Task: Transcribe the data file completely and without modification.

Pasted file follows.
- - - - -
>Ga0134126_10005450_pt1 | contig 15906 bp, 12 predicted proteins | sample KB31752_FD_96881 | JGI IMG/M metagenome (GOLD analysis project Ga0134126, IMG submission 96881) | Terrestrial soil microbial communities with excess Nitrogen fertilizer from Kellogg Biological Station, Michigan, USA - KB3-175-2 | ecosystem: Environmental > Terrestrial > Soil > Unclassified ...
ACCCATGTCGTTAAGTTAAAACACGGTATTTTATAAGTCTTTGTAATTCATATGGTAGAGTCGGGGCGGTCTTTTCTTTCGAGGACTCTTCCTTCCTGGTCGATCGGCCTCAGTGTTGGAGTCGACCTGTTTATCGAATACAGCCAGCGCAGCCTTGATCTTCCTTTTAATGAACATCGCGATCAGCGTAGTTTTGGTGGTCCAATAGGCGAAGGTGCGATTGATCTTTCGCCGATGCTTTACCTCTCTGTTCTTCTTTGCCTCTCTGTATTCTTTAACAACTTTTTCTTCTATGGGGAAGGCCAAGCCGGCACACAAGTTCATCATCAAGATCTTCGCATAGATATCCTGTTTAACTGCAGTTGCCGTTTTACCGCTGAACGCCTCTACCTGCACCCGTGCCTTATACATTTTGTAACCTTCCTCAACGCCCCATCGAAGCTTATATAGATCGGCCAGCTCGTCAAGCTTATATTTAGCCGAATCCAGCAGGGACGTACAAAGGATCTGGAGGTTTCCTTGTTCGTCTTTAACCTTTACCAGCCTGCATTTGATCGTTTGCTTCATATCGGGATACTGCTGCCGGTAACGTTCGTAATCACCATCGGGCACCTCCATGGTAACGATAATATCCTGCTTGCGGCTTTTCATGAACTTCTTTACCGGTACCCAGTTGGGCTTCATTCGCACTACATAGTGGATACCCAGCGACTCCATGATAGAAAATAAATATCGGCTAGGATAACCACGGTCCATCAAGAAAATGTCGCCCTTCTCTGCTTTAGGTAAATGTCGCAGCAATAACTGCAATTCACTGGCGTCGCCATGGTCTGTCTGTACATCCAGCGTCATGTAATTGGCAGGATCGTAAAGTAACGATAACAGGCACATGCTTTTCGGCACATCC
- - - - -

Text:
>Ga0134126_10005450_pt1 | contig 15906 bp, 12 predicted proteins | sample KB31752_FD_96881 | JGI IMG/M metagenome (GOLD analysis project Ga0134126, IMG submission 96881) | Terrestrial soil microbial communities with excess Nitrogen fertilizer from Kellogg Biological Station, Michigan, USA - KB3-175-2 | ecosystem: Environmental > Terrestrial > Soil > Unclassified ...
ACCCATGTCGTTAAGTTAAAACACGGTATTTTATAAGTCTTTGTAATTCATATGGTAGAGTCGGGGCGGTCTTTTCTTTCGAGGACTCTTCCTTCCTGGTCGATCGGCCTCAGTGTTGGAGTCGACCTGTTTATCGAATACAGCCAGCGCAGCCTTGATCTTCCTTTTAATGAACATCGCGATCAGCGTAGTTTTGGTGGTCCAATAGGCGAAGGTGCGATTGATCTTTCGCCGATGCTTTACCTCTCTGTTCTTCTTTGCCTCTCTGTATTCTTTAACAACTTTTTCTTCTATGGGGAAGGCCAAGCCGGCACACAAGTTCATCATCAAGATCTTCGCATAGATATCCTGTTTAACTGCAGTTGCCGTTTTACCGCTGAACGCCTCTACCTGCACCCGTGCCTTATACATTTTGTAACCTTCCTCAACGCCCCATCGAAGCTTATATAGATCGGCCAGCTCGTCAAGCTTATATTTAGCCGAATCCAGCAGGGACGTACAAAGGATCTGGAGGTTTCCTTGTTCGTCTTTAACCTTTACCAGCCTGCATTTGATCGTTTGCTTCATATCGGGATACTGCTGCCGGTAACGTTCGTAATCACCATCGGGCACCTCCATGGTAACGATAATATCCTGCTTGCGGCTTTTCATGAACTTCTTTACCGGTACCCAGTTGGGCTTCATTCGCACTACATAGTGGATACCCAGCGACTCCATGATAGAAAATAAATATCGGCTAGGATAACCACGGTCCATCAAGAAAATGTCGCCCTTCTCTGCTTTAGGTAAATGTCGCAGCAATAACTGCAATTCACTGGCGTCGCCATGGTCTGTCTGTACATCCAGCGTCATGTAATTGGCAGGATCGTAAAGTAACGATAACAGGCACATGCTTTTCGGCACATCC